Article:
Crew 'fattens' up with crash course With its own physician and cook, Maryland team bulks up for stress of Leg 2

Chessie update

November 05, 1997|By Gilbert A. Lewthwaite | Gilbert A. Lewthwaite,SUN FOREIGN STAFF

CAPE TOWN, South Africa - The crew members of Chessie Racing are being made fitter and fatter before they take their 64-foot racer on the Leg 2 of the Whitbread Round the World Race on Saturday. Chessie, financed mainly by George Collins, former chief of Baltimore mutual fund company T. Rowe Price, is one of the few teams in the Whitbread to have its own physician and chef.

On hand to make sure the crew is in finest fettle for the tough second leg of the race across the Southern Ocean and through the Roaring Forties to Australia is Dr. Reynaldo Rodriguez, a sports medicine specialist from San Diego, Calif.

In the kitchen of their private dining hall, serving them one high calorie meal after another during this two-week stopover, is Linda Jones, a sailing chef from Connecticut. She has nine years experience in the galleys of racing and cruising boats.

Together they are trying to repair any physical setbacks suffered by the crew, all judged to be in top condition on departure from Southampton on Sept. 21, during their 32-day voyage here.

"They go through dramatic stress, physically and emotionally. But these guys were in peak condition when they left," Rodriguez said.

On Leg 1, the Chessie sailors escaped serious injury. The only real mishap came when bowman Rick Deppe was whipped against the rigging as he filmed a spinnaker change from the top spar of the mast, 100 feet above water. He sustained a cut on his forehead, which was treated by Jerry Kirby, one of four medics on the boat.

Emotionally, they appear to have fared well, too. But even without physical or emotional problems, long-distance sailors can suffer from debilitating weight loss.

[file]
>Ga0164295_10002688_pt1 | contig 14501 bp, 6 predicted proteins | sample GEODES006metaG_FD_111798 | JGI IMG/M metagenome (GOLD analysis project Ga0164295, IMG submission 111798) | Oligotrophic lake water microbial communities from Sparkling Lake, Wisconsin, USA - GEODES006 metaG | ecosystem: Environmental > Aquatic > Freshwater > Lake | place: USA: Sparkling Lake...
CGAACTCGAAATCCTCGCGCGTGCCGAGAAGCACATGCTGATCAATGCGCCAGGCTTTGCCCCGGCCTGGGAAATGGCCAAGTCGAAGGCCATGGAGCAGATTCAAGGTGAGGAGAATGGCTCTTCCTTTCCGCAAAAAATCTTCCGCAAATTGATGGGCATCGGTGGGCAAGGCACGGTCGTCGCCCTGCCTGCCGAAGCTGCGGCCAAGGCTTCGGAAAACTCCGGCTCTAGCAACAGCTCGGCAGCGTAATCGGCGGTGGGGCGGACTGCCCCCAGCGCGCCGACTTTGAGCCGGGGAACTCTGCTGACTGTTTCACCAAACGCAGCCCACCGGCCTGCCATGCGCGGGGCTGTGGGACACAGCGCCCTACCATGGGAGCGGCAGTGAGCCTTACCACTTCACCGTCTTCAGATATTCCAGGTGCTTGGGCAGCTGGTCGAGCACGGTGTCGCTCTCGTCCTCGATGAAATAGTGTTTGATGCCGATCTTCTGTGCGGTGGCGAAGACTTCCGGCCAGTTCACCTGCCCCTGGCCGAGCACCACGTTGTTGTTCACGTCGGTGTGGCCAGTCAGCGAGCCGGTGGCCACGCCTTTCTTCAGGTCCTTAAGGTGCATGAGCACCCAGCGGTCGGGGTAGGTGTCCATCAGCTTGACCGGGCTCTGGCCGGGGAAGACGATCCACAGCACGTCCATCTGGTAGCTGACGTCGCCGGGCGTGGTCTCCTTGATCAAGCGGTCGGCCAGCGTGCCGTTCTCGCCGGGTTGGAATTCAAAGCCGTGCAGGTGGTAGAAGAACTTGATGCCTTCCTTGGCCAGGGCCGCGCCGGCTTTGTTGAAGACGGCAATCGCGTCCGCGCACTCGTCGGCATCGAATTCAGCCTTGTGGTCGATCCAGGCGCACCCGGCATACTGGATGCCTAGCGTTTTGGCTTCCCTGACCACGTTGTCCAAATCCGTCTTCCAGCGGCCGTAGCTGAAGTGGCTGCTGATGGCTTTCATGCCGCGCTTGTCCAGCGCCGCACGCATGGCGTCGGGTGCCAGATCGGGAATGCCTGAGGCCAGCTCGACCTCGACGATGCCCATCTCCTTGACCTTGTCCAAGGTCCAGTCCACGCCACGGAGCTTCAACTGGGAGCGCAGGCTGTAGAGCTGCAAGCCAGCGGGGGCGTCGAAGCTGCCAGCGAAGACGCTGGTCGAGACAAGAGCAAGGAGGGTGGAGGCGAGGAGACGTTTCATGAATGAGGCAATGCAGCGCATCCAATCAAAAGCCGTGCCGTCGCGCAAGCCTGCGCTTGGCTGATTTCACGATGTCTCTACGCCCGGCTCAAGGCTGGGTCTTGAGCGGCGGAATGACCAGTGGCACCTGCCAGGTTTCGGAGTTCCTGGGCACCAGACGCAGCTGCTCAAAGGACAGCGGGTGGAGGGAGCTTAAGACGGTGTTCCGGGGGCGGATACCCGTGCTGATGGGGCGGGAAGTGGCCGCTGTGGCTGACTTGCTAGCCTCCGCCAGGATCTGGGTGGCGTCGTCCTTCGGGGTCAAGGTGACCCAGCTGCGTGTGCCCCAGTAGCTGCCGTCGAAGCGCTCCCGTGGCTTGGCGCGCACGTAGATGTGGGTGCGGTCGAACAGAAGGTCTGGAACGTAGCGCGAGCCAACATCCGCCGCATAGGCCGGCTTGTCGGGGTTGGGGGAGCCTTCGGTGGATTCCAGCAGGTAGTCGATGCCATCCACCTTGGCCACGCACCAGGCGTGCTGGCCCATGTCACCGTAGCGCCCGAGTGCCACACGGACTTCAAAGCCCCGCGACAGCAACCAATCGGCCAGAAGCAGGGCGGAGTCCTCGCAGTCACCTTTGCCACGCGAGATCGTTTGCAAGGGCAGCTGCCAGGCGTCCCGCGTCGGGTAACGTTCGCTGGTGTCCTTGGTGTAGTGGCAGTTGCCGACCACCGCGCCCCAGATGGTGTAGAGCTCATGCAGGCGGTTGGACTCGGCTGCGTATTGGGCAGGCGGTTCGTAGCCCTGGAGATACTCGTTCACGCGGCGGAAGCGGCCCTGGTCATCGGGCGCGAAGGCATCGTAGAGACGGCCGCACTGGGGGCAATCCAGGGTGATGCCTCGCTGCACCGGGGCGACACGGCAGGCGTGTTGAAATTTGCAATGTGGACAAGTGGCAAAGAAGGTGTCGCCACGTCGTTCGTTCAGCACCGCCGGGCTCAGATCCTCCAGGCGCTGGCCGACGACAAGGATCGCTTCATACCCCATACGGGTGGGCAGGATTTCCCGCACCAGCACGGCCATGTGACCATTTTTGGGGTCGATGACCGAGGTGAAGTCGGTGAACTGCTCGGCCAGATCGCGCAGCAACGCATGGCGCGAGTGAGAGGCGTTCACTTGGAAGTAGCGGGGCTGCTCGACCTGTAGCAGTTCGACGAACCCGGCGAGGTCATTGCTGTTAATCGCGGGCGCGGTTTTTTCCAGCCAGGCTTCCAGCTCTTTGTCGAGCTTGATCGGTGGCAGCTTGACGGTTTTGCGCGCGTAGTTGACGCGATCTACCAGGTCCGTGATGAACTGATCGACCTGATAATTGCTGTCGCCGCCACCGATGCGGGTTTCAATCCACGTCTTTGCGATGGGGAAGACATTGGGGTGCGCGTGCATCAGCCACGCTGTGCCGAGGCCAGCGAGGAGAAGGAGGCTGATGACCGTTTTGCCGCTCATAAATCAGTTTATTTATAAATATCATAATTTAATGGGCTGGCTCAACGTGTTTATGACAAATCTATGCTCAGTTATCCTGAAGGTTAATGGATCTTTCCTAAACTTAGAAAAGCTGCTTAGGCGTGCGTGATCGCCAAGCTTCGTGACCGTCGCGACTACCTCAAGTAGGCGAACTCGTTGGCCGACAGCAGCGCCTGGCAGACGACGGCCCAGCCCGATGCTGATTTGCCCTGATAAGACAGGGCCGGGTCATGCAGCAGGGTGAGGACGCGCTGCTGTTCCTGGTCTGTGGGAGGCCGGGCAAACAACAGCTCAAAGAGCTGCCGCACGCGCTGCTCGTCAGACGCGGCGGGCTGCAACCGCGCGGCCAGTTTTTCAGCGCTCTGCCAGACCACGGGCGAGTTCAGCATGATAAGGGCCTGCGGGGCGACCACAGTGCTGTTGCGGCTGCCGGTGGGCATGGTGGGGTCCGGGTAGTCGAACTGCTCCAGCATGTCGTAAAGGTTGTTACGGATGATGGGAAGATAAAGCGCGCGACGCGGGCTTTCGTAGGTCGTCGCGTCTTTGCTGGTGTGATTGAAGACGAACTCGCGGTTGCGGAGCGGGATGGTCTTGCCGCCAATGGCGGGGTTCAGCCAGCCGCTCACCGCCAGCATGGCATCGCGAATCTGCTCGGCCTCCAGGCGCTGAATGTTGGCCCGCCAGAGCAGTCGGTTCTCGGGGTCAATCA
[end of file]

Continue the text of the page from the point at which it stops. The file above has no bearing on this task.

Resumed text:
Research by the University of Sweden on earlier Whitbread sailors found they burned an average of 5,000 calories a day (twice the amount needed by an sedentary male), but still lost between 5 and 10 kilograms on each leg of the race.

The current race has nine legs, and Rodriguez and chef Jones will be at each of the stopovers to take care of the Chessie crew.

What concerns Rodriguez is that some of the crew were so fit at the start of the race they were down to 7 percent body fat. The average person has 12 percent to 20 percent body fat, while a healthy person will have between 9 percent and 12 percent.

A heavy weight loss in someone with low body fat would lead not just to loss of fat, but also muscle - and strength. On a cruise the work is hard, which is why Rodriguez hired a gym and designed an exercise program for the crew.

On a moving boat, crew members get constant isometric exercise despite cramped conditions, but the freeze-dried rations to keep up their strength are hardly appetizing, which leads to some of the crew not getting the required number of calories daily, adding to the weight-loss problem.

On the boat's 26th day at sea in Leg 1 last month, Dave Scott, Chessie's watch captain, messaged the team's headquarters: "Dinner is on the stove: some different colored powder to be added to boiling water and then to be doctored individually with any form of seasoning that comes in the plastic bottle provided."

Rodriguez, who is checking the health and weight of each crew member during the stopover, said: "Now we will stress that they need to increase their calorific intake. You just tell them to eat everything they can - and enjoy it. But you don't want them to eat candies and sugar. You want complex carbohydrates for various vitamins and enzymes."

This is where Linda Jones comes in. She greeted the crew, on their arrival here, with a dockside American-style barbecue of chicken sandwiches, cheeseburgers and potato salad. "Cheeseburgers were a big hit, a very bit hit," she said.

"I am trying to give them good calorific food throughout the day," said Jones, who is feeding a group of 40, including the boat crew, the shore crew and family members.

"Meals are the only time that they actually get together. It's a time to socialize with their families, to relax," she said. "We want to make it as pleasant as possible."

More coverage

Television: Today, 2:30 p.m., Southampton to Cape Town, ESPN. Sunday, 2:30 p.m., Cape Town to Fremantle, ESPN. Monday, 3 p.m., Cape Town to Fremantle, ESPN.

Internet: For more of The Sun's coverage of the Whitbread, go to Other sites include, and

Pub Date: 11/05/97

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